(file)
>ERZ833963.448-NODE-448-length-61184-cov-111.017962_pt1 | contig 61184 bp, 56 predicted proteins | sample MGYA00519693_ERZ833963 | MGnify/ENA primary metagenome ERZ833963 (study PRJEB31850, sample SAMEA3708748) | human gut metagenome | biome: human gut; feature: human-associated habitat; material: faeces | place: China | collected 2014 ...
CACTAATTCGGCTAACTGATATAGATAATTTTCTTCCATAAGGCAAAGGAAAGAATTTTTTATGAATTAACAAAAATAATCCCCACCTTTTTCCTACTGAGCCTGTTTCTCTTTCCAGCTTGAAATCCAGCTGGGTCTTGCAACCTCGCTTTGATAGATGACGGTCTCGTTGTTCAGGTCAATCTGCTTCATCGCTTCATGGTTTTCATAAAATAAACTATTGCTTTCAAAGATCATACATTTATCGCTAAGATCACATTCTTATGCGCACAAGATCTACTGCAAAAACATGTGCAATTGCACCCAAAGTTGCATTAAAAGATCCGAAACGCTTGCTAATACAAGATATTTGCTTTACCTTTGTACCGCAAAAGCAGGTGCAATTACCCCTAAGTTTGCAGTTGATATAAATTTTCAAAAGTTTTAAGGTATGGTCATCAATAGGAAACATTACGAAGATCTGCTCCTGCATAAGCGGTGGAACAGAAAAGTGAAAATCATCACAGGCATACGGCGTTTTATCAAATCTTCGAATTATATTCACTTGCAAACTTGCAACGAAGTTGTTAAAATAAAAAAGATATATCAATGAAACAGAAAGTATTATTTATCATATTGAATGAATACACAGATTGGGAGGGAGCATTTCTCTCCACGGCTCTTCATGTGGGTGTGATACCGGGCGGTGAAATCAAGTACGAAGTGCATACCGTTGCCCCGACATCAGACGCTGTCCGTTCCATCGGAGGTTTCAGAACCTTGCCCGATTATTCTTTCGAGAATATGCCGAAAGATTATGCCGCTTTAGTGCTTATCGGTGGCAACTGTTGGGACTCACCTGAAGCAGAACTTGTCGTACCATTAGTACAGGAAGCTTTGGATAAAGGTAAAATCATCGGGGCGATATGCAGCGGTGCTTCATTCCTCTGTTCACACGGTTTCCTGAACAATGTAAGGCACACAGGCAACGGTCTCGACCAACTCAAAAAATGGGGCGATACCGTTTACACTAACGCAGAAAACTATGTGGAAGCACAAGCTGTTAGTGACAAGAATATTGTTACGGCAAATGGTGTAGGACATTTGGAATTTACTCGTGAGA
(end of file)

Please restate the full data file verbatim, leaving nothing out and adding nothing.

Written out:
>ERZ833963.448-NODE-448-length-61184-cov-111.017962_pt1 | contig 61184 bp, 56 predicted proteins | sample MGYA00519693_ERZ833963 | MGnify/ENA primary metagenome ERZ833963 (study PRJEB31850, sample SAMEA3708748) | human gut metagenome | biome: human gut; feature: human-associated habitat; material: faeces | place: China | collected 2014 ...
CACTAATTCGGCTAACTGATATAGATAATTTTCTTCCATAAGGCAAAGGAAAGAATTTTTTATGAATTAACAAAAATAATCCCCACCTTTTTCCTACTGAGCCTGTTTCTCTTTCCAGCTTGAAATCCAGCTGGGTCTTGCAACCTCGCTTTGATAGATGACGGTCTCGTTGTTCAGGTCAATCTGCTTCATCGCTTCATGGTTTTCATAAAATAAACTATTGCTTTCAAAGATCATACATTTATCGCTAAGATCACATTCTTATGCGCACAAGATCTACTGCAAAAACATGTGCAATTGCACCCAAAGTTGCATTAAAAGATCCGAAACGCTTGCTAATACAAGATATTTGCTTTACCTTTGTACCGCAAAAGCAGGTGCAATTACCCCTAAGTTTGCAGTTGATATAAATTTTCAAAAGTTTTAAGGTATGGTCATCAATAGGAAACATTACGAAGATCTGCTCCTGCATAAGCGGTGGAACAGAAAAGTGAAAATCATCACAGGCATACGGCGTTTTATCAAATCTTCGAATTATATTCACTTGCAAACTTGCAACGAAGTTGTTAAAATAAAAAAGATATATCAATGAAACAGAAAGTATTATTTATCATATTGAATGAATACACAGATTGGGAGGGAGCATTTCTCTCCACGGCTCTTCATGTGGGTGTGATACCGGGCGGTGAAATCAAGTACGAAGTGCATACCGTTGCCCCGACATCAGACGCTGTCCGTTCCATCGGAGGTTTCAGAACCTTGCCCGATTATTCTTTCGAGAATATGCCGAAAGATTATGCCGCTTTAGTGCTTATCGGTGGCAACTGTTGGGACTCACCTGAAGCAGAACTTGTCGTACCATTAGTACAGGAAGCTTTGGATAAAGGTAAAATCATCGGGGCGATATGCAGCGGTGCTTCATTCCTCTGTTCACACGGTTTCCTGAACAATGTAAGGCACACAGGCAACGGTCTCGACCAACTCAAAAAATGGGGCGATACCGTTTACACTAACGCAGAAAACTATGTGGAAGCACAAGCTGTTAGTGACAAGAATATTGTTACGGCAAATGGTGTAGGACATTTGGAATTTACTCGTGAGA